This week for ASU1, I spent one day drawing at the Sedgwick Museum of Earth Sciences placing my work within the hidden collections and continuing with a drawing in situ (see below). I am doing this because I want to challenge my process with drawing and the act of perception (specifically aimed at audiences). Through this process, I go through locked draws choosing objects with historical significance, but also markings that cannot be captured by a camera lens.
Mostly because with the trained eye, you can visualise what you see. Scrutiny is key when drawings these objects you can capture all the little details through drawing. Whereas (from my research and practice development) a photograph becomes slightly insignificant, as a photograph is capable of capturing the whole object, and the details almost become blurred. Through this thinking I have decided that my ASU1 project resides around the act of perception of looking closer. This relates to the concepts of Susan Collis' practice, as I aim to question the interpretation of object and how I as the artist can present them differently. This thinking has lead me right back to the 17th century, where the first natural history illustrations were made under the influence of cabinets of curiosity and Darwin's voyages. This was a method of recording the most important details of a species or specimen.
From this I have been experimenting with my drawings and the amount of detail to present to the viewer. The Responsive Museum is proving to be a critical text for my practice, in particular with the title of this unit: Discourse and Exposition, where this book illustrates how to engage collections with audiences of the twenty first century.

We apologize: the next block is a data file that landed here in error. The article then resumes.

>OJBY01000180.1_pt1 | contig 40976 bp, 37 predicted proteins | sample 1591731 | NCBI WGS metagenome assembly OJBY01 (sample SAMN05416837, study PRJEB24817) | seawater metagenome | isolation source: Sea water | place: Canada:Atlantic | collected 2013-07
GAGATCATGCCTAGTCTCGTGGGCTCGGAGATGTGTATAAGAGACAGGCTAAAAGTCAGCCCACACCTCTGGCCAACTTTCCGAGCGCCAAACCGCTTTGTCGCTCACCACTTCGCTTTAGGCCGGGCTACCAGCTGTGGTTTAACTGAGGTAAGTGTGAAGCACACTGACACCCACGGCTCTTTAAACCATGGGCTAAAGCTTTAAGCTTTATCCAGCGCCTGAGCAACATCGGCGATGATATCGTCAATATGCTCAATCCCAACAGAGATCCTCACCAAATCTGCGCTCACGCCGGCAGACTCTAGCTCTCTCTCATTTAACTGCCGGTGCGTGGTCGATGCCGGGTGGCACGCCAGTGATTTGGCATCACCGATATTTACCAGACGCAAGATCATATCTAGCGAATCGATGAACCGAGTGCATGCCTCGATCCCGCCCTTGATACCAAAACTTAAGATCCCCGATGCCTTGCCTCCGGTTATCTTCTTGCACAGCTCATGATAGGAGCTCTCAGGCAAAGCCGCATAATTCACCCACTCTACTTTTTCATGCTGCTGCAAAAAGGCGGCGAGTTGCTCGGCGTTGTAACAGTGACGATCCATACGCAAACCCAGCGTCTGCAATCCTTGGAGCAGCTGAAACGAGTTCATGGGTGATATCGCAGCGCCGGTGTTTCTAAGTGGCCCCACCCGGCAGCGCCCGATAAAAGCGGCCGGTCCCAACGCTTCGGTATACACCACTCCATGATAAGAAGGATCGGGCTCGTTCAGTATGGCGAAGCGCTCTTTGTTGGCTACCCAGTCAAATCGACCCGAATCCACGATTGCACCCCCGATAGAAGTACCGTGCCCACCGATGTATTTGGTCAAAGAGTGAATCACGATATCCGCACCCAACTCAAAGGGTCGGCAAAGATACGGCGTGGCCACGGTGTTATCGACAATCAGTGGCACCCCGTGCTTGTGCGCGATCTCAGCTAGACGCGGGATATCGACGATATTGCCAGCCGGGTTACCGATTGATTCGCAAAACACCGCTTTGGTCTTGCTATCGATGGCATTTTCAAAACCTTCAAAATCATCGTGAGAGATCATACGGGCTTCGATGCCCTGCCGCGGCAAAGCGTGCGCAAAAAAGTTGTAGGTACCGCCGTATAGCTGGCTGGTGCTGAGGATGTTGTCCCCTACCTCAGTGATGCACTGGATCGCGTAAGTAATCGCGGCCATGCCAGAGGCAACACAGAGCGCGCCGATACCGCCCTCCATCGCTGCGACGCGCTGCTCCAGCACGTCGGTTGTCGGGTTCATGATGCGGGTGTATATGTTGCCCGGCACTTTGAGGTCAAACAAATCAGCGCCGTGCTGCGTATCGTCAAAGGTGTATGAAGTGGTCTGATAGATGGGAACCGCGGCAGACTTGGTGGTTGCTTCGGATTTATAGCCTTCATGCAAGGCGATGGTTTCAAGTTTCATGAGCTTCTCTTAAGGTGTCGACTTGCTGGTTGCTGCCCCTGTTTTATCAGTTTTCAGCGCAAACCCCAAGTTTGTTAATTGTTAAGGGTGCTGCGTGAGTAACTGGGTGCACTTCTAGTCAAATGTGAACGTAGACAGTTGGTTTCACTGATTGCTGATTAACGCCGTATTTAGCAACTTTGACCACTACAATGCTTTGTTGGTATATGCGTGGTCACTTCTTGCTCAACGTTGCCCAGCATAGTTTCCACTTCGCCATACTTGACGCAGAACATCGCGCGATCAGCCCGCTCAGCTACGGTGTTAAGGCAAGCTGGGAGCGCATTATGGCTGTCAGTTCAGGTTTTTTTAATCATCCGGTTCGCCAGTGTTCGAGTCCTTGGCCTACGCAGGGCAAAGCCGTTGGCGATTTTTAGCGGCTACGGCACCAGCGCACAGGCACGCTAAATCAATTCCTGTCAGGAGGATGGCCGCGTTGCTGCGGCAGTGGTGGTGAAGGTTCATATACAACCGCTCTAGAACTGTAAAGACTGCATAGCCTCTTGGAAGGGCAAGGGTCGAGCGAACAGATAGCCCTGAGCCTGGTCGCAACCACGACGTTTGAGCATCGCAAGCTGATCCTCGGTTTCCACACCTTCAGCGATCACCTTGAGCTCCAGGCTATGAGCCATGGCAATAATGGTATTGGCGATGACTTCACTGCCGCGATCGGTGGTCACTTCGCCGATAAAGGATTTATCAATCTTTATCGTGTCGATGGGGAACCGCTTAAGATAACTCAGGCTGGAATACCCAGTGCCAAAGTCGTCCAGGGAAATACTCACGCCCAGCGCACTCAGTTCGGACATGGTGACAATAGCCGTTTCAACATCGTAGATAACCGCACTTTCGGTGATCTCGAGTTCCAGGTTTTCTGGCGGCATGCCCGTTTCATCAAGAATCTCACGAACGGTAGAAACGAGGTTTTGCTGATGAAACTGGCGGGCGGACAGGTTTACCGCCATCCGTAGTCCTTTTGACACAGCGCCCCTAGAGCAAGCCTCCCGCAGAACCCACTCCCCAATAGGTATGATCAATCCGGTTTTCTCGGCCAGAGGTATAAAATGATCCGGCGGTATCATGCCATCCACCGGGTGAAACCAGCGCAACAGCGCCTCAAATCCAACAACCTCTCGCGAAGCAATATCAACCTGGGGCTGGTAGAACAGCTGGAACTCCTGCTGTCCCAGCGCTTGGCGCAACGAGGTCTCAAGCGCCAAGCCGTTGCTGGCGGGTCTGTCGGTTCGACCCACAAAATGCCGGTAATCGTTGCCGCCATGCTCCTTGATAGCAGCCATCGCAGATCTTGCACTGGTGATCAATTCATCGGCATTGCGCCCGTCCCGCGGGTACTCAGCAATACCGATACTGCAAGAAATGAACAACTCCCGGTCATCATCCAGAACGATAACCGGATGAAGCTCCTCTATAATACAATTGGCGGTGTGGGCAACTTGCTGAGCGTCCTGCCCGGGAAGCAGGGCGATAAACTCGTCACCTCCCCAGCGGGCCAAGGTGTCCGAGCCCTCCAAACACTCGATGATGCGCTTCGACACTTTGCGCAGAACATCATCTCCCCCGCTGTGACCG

This week I also had a tutorial with Paul Fieldsend - Danks, and it proved to be very tough (perhaps this is what was needed) there are so many things that I need to think about such as exposing my work, and get some sort of feedback on it.
I think for the past couple of weeks I have not been so sure what work I want to make for my RIPU unit. A lot of my research centres around the politics of value in the museum institution, specifically Michael Thompson's Rubbish Theory and Baudrillard's, System of Objects. With this I have planned an exhibition at Thirteen A, gallery in Norwich to test and expose my work to new audiences (outside of the museum). Value and the torn image has become crucial to my practice. I have been thinking about previous exhibits at the British Museum and the Natural History Museum, where they display broken pieces of parchment, depicted as rare and valuable to the collection. This is where my thinking comes in. The object hidden in the museum space is presented through drawing and then translated through gallery exhibitions, giving the object purpose and value. The drawing is torn like a puzzle for the audience to piece together, and reach that eureka moment (in reference to Susan Collis). To signify objects importance from the 17th century to the 21st. RIPU intends to explore how a drawing has the power to record details we cannot see through different lenses and forms of drawing experimentation. The surface of objects presented through a torn image changes the value and worth which is something I intend to investigate. It is a transient object, something in-between rubbish and value.
Things to question for RIPU:
Baudrillard, J. (2005) The system of objects. Revised edn. London; New York: Verso. (Radical thinkers, 3).
Ikon Gallery. and Collis, S. (2010) Since I fell for you. Birmingham: Ikon Gallery.
Thompson, M. (1979). Rubbish theory. Oxford: Oxford University Press.
Drawings in Situ
RIPU - Work in Progress for Thirteen A - The Torn Image
Exhibition Title: 'Oh'